Donors: Ensure that your organization has a plan in place to provide sufficient support to donors when the need arises. Consider what type of resources are readily available on your website to preempt common issues - particularly around donations. Confirming you can answer the following questions is a great place to start. 

  • How will you field donor questions, concerns, or complaints? 

  • Do you know how to fix the problem if there is an issue with a transaction or if they need to change their method of payment? 

  • Is someone paying close attention to billing address changes? 

  • How about marital status or name changes?

Volunteers. Understanding the experience of your core volunteer base is also important. Begin by asking yourself the following.

  • How efficient is the volunteer research in your organization? 

  • Do you offer clear and open channels of communication? 

  • Is there a simple onboarding system? 

  • Do you have an internal “referent” to handle any questions or concerns that may arise? 

Developing, or enhancing, avenues of support for volunteers is one of the best ways to keep those volunteers engaged for the long term.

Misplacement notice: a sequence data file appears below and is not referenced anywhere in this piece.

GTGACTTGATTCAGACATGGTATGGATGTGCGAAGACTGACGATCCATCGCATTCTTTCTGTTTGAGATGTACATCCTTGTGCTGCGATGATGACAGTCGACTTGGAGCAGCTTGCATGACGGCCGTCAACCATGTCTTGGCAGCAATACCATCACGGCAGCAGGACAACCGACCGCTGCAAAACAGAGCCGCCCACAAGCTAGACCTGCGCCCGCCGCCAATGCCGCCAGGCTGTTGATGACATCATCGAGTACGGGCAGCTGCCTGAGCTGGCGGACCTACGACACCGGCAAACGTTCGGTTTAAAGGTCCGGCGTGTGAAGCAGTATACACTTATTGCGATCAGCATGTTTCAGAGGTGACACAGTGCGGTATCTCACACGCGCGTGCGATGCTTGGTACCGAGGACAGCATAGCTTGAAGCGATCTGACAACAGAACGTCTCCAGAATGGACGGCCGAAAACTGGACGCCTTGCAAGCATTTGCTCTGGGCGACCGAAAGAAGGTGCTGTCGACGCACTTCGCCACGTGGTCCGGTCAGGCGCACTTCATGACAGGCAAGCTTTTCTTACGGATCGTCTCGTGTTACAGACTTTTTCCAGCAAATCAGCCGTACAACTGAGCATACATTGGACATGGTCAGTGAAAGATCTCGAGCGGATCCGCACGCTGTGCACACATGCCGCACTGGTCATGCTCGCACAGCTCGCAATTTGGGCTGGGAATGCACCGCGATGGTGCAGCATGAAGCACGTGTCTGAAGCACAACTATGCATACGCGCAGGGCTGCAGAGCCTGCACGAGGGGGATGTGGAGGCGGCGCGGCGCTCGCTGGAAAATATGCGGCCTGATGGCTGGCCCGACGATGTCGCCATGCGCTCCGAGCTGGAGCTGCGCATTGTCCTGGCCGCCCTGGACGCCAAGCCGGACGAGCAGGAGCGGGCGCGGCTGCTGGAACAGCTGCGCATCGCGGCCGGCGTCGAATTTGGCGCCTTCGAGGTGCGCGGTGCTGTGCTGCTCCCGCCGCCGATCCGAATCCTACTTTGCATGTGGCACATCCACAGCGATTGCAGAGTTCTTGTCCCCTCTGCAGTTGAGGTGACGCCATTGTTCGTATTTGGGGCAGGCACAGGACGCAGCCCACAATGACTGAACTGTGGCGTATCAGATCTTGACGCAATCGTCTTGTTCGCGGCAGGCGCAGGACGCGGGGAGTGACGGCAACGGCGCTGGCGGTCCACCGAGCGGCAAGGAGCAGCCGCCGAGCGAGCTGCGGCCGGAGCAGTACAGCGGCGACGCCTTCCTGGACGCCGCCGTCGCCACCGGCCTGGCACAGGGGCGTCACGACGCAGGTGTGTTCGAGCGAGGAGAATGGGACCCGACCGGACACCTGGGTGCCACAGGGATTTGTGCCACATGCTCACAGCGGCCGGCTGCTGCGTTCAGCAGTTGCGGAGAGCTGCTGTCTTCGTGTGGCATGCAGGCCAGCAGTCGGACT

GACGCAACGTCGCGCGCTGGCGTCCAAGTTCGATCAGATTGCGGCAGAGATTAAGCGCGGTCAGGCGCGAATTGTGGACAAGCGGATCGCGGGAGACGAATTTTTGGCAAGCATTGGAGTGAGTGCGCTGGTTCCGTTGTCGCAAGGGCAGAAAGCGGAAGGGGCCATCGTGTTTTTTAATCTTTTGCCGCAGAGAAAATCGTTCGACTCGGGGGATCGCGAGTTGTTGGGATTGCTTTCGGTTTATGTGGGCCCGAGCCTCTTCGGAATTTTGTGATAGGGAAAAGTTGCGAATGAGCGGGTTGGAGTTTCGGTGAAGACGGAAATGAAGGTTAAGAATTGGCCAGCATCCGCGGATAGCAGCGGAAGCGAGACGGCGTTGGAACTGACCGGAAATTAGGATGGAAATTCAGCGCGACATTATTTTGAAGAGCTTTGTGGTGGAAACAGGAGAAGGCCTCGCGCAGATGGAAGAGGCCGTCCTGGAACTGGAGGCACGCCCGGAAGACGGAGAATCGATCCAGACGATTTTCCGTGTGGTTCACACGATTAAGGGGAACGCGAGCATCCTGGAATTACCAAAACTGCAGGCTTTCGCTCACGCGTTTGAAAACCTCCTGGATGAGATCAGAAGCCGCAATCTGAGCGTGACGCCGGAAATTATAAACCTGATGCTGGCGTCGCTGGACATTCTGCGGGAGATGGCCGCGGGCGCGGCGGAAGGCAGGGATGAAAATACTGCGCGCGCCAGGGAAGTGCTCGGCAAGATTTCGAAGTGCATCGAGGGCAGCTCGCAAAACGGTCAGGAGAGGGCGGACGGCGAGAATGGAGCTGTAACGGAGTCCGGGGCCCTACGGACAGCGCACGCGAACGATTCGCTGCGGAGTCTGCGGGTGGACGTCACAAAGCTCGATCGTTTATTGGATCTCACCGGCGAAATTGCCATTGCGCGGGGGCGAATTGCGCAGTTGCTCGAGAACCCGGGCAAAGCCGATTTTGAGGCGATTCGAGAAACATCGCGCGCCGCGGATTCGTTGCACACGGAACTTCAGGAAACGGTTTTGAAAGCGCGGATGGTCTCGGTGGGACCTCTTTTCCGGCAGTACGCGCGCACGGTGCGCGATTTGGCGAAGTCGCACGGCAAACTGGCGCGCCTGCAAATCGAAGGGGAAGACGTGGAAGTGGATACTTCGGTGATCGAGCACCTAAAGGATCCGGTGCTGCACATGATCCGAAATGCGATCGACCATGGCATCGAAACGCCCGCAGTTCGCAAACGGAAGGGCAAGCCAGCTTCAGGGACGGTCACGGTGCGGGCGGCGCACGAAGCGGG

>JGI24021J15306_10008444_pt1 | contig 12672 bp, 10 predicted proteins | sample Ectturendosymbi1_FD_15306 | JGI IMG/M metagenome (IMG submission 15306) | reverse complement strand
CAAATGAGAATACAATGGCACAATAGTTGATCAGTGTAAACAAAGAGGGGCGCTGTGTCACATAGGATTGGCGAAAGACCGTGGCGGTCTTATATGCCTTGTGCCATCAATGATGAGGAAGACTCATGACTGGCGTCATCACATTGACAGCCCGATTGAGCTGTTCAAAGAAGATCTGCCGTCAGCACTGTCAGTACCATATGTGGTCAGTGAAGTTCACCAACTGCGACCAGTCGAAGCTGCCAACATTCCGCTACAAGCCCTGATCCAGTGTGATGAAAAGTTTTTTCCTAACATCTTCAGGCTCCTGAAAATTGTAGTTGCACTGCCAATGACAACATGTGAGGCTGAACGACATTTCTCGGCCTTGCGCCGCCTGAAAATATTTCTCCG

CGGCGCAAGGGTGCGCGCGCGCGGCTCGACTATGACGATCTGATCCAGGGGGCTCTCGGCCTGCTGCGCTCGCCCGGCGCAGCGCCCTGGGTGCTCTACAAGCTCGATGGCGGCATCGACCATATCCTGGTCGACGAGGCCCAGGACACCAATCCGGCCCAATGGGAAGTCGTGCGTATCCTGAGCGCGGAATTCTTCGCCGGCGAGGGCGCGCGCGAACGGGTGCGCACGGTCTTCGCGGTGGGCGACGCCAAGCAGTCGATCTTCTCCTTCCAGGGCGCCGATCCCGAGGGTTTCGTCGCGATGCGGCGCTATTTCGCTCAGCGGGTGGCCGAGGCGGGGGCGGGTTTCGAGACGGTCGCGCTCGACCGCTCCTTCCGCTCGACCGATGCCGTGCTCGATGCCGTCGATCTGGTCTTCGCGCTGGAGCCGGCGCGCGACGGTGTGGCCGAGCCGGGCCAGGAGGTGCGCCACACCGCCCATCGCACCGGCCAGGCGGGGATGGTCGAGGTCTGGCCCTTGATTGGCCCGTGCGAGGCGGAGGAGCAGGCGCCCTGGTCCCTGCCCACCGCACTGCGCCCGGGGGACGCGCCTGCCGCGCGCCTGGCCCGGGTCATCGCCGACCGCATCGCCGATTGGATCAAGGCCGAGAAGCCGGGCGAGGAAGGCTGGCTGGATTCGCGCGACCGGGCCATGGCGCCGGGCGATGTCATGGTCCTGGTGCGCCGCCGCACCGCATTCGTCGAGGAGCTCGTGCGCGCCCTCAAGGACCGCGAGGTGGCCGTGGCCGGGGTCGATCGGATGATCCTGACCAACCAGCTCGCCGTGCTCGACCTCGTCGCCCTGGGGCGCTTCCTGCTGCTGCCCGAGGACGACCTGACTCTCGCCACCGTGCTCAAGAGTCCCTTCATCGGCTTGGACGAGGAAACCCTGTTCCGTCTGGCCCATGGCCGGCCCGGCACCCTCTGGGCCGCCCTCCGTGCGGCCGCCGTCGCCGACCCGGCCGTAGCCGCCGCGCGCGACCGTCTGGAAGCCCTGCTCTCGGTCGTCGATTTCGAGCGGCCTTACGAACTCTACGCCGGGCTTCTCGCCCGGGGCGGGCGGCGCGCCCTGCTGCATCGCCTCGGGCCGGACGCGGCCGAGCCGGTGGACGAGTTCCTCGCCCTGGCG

Others. Your organization has contact with a slew of other people. For example, members’ families, vendors, regulatory agencies, and local schools. To keep relationships smooth and positive, put yourself in the shoes of these people. Ask yourself:

  • What would make you happy if you were in that group? 

  • What aspects of your organization could potentially be frustrating?

Ensuring transparency and honest communication is always a great start but you may find other, fairly straightforward, tweaks you can make to greatly improve relations with stakeholders. 


Tip #2: Seek Feedback From Your Community

This is a simple yet important way to learn what you need to know. Offer your community an easy way to share reviews and testimonials. This can be through your website or even a monthly organizational newsletter. 

Ask members to share feedback after a specific campaign, such as subscribing to a membership program. This can be as simple as offering an exit survey or asking for comments. 

customer-service-in-nonprofit-organizations-feedbackNot sure how your members are feeling, Anthony?
Ask them for feedback!

You may even decide to invite someone from a similar organization as a special guest to a board meeting. Especially if this nonprofit offers exceptional customer service. They may be able to offer tips and strategies to upping your game. 

Pro Tip: While it’s always hard to hear what needs improving, try thinking about critical feedback as a gift. To follow a trite (but extremely true) maxim - constructive criticism provides insight and is an opportunity for improvement. Use this data to help elevate the customer experience for your next round of members. 


Tip #3: Set Up Simple and Clear Service Standards